The MCA is part of Malaysia's ruling coalition, Barisan Nasional (National Alliance), and is a majority share-holder in national English daily The Star, which has been running the print ads.
According to multiple sources who requested anonymity, the agency that created the ads is Rapp Kuala Lumpur. Campaign Asia-Pacific tried to reach out to Lim Wai Yee, COO at Rapp KL, via email and mobile, but no reply was received by press time.
The ads have drawn the ire of Malaysia's online community for the insinuations it makes about MCA's rival, the Democratic Action Party (DAP) and its ties to the Pan-Malaysian Islamic Party (PAS). DAP decided to stand for election under the banner of PAS in Peninsular Malaysia after the Registrar of Societies announced on 18 April that it would no longer recognise DAP.
In Malaysia, party candidates need to get a letter of authorisation from the party leadership when they register themselves on the nomination day. DAP claimed that the registrar's declaration vacated all positions in the CEC and hence no one would be able to issue any letter of authorisation.
Many Malaysians regard the move by the registrar as an “underhand tactic” against the opposition alliance, while the decision of Chinese-dominant DAP to use the logo of the Islamic party (PAS) is perceived as a milestone for racial unity in the multicultural country.
One ad in particular (below), which ran Sunday, a day after nomination day, has been shared on Facebook more than 1,300 times with posters condemning the move as "childish", "disgusting" and the act of "scum". One Facebook user, who does not appear to be affiliated with any political party, wrote: "You win votes by showing what you can do for this nation. NOT by tearing down and insulting and making down right cheap low blows to the opposition." [sic]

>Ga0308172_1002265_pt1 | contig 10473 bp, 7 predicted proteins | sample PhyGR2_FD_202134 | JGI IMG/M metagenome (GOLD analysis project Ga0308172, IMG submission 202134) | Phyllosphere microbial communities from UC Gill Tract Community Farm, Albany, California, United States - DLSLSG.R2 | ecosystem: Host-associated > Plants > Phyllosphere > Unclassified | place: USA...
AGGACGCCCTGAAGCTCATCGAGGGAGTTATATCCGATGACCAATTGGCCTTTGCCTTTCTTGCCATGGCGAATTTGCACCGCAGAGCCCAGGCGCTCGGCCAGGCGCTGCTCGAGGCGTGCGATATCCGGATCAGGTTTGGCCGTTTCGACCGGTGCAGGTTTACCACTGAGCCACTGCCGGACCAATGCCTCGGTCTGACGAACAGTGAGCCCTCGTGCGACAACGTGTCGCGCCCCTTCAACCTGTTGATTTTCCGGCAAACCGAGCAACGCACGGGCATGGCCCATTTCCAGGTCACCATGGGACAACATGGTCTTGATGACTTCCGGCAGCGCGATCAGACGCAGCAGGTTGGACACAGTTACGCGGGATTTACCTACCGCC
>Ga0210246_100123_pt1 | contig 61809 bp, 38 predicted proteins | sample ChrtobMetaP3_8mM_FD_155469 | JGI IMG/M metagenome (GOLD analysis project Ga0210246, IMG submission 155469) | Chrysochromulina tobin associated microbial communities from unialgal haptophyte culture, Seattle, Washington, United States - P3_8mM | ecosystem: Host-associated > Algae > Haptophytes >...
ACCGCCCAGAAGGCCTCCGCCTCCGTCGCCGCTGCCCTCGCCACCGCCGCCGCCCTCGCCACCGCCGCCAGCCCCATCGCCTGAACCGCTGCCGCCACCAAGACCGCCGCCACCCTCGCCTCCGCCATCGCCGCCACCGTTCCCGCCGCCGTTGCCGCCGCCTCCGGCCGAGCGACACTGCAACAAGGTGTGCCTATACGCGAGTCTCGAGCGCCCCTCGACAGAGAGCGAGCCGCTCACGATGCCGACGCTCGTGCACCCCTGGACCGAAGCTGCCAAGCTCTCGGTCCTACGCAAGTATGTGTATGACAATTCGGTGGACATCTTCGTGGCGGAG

One industry veteran told Campaign Asia-Pacific that the agency which created the ad "crossed a line", while another said that the ads were "not only annoying but people are furious".
The Malaysian government dissolved the parliament earlier this month to pave way for the country’s 13th general election, which is said to be the toughest battle that the ruling coalition has ever had to face in its 56 years in power.
The government has responded by spending lavishly on advertising. Data from insights firm Nielsen Media Research has shown that the ruling coalition and the Prime Minister's Office has spent at least RM73 million (US$24 million) last month on advertising, making this round Malaysia's most expensive general election in history. An advertising industry leader in Malaysia has noted with rueful amusement that most of the nation's production houses are tied up with work for the coming election, making it hard to get regular advertising work done.
Update 11:30 am, 26 April: A petition has been launched on Change.org to boycott Rapp KL for producing "fear-mongering" election ads. The petition has reached 500 signaturesas of 11 am today.